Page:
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Analysis and Comment (46)

What if an experimental treatment seems to hold a terminal patient’s only hope? Pill bottle image via www.shutterstock.com

‘Right to try’ laws are compassionate, but misguided

On November 4, the state of Arizona will decide whether to join Colorado, Missouri, Louisiana and Michigan in passing so-called right to try laws. If passed, the “Arizona Terminal Patients’ Right To Try…
Central to the processes of the PBS is the idea that drugs with identical or similar clinical outcomes should have similar prices. Thinglass/Shutterstock

How the US trade deal undermined Australia’s PBS

Ten years on from the Australia-US Free Trade Agreement, Australia is entering another round of negotiations towards the new and controversial Trans-Pacific Partnership. In this Free Trade Scorecard series…
Reduced access to generics drugs has contributed to the 80% rise in the cost of Australia’s Pharmaceutical Benefits Scheme. Diego Cervo/Shutterstock

It’s time to fix the free trade bungle on the cost of medicines

Ten years on from the Australia-US Free Trade Agreement, Australia is entering another round of negotiations towards the new and controversial Trans-Pacific Partnership. In this Free Trade Scorecard series…
It’s not yet clear how the Coalition will weigh health issues against economic priorities. jdwfoto/Shutterstock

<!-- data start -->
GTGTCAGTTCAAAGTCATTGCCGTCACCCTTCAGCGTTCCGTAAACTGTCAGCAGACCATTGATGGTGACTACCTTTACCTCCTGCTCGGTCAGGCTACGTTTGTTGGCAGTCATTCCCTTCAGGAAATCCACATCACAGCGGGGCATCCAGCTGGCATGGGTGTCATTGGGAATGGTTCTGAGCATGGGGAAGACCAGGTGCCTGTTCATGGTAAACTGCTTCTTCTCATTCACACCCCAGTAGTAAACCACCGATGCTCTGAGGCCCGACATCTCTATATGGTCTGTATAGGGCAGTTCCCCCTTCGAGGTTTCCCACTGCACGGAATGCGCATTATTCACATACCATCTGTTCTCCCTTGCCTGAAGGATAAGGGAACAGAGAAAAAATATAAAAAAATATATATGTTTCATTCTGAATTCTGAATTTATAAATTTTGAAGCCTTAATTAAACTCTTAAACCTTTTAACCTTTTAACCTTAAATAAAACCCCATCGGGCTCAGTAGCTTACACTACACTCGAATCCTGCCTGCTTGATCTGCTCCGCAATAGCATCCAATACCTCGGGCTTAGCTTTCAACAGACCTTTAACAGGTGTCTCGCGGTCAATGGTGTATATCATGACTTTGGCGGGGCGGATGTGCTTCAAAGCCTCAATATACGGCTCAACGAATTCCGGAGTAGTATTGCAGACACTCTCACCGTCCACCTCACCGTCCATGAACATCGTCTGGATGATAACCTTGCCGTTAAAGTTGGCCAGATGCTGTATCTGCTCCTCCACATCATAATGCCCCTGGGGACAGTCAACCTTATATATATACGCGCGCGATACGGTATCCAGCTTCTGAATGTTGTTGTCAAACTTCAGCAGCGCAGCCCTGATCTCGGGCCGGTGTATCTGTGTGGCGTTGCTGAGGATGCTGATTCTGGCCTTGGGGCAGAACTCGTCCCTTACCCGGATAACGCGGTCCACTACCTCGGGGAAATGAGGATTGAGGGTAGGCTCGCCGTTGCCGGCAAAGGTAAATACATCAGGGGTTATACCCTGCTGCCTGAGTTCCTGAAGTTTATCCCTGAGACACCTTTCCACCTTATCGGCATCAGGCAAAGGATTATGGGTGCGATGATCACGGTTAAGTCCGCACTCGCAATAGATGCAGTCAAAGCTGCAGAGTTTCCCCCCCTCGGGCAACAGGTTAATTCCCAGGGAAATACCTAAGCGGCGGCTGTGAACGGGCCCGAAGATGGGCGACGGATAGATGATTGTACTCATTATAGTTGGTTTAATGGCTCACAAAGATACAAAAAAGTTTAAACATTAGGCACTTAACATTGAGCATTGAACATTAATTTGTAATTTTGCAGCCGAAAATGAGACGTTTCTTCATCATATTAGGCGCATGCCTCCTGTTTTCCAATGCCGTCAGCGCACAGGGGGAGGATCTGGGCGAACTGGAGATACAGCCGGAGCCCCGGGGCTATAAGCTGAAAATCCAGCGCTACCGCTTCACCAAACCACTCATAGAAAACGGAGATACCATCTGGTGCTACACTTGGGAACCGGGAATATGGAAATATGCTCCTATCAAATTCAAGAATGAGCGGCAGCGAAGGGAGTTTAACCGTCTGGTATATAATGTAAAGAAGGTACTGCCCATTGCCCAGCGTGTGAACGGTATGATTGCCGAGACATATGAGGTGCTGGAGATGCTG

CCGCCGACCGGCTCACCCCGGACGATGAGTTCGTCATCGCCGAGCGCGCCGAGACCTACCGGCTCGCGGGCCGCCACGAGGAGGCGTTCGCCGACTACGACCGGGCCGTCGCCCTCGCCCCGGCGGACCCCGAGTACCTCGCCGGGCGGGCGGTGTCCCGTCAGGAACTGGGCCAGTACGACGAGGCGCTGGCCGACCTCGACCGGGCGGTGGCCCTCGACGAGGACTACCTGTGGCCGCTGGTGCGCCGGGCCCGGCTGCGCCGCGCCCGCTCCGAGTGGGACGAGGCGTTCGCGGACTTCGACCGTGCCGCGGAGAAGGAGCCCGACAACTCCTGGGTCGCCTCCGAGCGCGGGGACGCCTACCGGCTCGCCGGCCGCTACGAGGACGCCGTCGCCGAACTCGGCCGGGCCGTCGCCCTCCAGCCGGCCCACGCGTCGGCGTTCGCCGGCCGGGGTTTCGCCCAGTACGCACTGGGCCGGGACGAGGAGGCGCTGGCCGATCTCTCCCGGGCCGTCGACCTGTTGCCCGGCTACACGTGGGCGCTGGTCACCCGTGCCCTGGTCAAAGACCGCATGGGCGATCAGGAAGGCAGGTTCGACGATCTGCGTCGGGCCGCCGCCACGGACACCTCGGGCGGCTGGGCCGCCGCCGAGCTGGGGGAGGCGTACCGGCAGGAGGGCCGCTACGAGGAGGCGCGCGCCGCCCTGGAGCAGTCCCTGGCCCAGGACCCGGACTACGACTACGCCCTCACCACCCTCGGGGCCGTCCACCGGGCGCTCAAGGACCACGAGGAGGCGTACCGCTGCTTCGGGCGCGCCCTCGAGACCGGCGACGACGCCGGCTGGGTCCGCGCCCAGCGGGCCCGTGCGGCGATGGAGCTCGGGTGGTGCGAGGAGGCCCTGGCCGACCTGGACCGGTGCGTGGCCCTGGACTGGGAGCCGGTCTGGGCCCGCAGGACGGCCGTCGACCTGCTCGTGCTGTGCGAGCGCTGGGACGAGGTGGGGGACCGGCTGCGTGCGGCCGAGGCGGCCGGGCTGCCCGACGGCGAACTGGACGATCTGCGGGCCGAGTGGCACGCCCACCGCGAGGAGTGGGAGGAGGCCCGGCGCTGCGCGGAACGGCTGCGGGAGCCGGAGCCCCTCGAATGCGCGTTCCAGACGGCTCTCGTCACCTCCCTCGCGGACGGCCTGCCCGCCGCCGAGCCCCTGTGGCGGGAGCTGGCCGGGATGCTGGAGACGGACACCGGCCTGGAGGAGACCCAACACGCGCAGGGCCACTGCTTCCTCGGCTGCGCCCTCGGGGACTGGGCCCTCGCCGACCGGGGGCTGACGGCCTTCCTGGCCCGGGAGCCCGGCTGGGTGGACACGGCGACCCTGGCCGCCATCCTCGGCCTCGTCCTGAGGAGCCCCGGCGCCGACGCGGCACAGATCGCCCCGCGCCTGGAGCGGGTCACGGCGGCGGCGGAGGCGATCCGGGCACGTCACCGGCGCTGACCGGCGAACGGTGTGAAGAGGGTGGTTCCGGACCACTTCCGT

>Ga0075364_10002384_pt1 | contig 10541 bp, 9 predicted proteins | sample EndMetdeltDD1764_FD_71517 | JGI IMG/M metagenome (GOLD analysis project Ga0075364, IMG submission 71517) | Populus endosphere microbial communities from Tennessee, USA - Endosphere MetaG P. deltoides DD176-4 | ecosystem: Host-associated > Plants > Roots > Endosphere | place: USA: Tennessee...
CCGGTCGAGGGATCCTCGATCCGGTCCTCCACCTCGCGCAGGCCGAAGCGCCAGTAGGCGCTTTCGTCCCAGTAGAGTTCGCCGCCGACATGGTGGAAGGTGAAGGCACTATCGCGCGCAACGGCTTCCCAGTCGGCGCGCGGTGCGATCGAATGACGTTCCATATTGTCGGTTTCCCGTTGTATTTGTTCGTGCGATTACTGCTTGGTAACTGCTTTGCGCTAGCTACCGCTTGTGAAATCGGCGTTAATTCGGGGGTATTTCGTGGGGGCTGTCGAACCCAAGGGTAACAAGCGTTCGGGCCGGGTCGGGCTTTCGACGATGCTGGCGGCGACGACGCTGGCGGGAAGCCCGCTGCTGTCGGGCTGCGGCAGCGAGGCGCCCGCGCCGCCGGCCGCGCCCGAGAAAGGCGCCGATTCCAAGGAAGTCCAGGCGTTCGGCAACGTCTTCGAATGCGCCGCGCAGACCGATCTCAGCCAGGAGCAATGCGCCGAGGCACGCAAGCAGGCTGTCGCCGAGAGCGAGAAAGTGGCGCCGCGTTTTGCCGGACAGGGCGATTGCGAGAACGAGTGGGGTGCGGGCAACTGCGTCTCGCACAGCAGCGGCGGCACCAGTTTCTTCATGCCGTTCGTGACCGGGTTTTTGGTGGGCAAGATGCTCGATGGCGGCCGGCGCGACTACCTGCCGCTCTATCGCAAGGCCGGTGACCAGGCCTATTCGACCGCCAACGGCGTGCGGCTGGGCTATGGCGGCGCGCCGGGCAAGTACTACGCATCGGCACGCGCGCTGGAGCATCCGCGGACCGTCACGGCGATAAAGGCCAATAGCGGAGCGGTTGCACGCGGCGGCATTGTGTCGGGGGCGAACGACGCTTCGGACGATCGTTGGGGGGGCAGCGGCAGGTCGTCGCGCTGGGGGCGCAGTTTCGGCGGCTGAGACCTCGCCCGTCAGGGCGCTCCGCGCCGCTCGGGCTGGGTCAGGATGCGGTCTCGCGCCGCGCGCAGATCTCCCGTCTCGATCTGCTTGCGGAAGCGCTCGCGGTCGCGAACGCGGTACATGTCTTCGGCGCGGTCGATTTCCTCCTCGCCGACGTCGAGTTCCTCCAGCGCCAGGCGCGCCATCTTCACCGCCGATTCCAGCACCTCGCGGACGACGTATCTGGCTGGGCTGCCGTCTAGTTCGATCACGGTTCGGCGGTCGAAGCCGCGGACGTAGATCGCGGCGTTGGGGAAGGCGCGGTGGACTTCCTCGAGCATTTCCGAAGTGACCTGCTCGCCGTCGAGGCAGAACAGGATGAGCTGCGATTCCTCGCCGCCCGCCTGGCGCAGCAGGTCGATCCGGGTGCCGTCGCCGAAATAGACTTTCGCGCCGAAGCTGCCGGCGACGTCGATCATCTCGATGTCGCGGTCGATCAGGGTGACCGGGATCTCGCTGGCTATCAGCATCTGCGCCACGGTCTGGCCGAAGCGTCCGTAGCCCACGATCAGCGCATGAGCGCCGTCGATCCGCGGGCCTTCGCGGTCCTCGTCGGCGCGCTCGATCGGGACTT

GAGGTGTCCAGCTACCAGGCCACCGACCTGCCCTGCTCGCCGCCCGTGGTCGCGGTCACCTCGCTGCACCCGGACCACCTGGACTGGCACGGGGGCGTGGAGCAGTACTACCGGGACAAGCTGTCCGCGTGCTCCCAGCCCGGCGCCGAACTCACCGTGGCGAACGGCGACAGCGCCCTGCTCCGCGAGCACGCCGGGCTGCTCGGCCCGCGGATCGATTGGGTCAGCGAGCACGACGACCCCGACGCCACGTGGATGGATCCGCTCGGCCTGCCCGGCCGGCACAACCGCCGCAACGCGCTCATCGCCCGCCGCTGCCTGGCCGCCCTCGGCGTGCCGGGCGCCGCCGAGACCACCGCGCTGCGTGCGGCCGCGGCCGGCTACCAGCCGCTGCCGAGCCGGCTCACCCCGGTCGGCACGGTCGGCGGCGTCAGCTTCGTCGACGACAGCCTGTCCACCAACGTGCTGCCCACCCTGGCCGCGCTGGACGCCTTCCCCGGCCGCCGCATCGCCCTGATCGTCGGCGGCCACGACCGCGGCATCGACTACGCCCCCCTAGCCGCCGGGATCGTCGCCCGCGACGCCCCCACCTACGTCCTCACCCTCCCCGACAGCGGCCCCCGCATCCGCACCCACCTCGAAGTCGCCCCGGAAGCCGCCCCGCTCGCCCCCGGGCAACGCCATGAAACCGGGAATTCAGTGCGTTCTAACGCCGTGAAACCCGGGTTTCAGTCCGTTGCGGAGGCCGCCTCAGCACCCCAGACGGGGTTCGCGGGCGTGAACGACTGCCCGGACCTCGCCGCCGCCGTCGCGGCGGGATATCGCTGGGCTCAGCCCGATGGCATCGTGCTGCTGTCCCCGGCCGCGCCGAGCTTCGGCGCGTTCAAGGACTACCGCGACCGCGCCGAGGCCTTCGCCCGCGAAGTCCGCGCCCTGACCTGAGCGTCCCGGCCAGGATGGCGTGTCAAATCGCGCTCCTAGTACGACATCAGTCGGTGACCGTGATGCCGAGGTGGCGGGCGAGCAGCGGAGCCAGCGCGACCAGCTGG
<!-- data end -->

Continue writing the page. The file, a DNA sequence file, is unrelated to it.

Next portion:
Coalition’s policy bodes ill for health in free trade negotiations

Ten years on from the Australia-US Free Trade Agreement, Australia is entering another round of negotiations towards the new and controversial Trans-Pacific Partnership. In this Free Trade Scorecard series…
Some drug manufacturing in India is global best practice. Other production is both shoddy and dangerous. Shutterstock

Regulator silent on safety of Indian-made generic drugs

Generic drugs are copies of brand-name drugs whose patent has expired, allowing consumers (and governments) to buy a replica drug at a fraction of the price. But a recent US investigation has found consumers…
Cancer targets young and old. National Cancer Institute

EU loophole means children with cancer are denied drugs

In spite of a major drive to develop targeted drugs to “personalise” cancer treatments, children with cancer still have to put up with drugs that have remained largely unchanged for decades. Currently…
No antibiotic resistant bacteria please - in your pork, beef, chicken, or throat. Dr Graham Beards

Charge fees for farm antibiotics to slow the spread of superbugs

The development of resistant bacteria over the past 50 years stands testament to the power of evolution. While scientists have discovered or created hundreds of antibiotics to kill bacteria, those bacteria…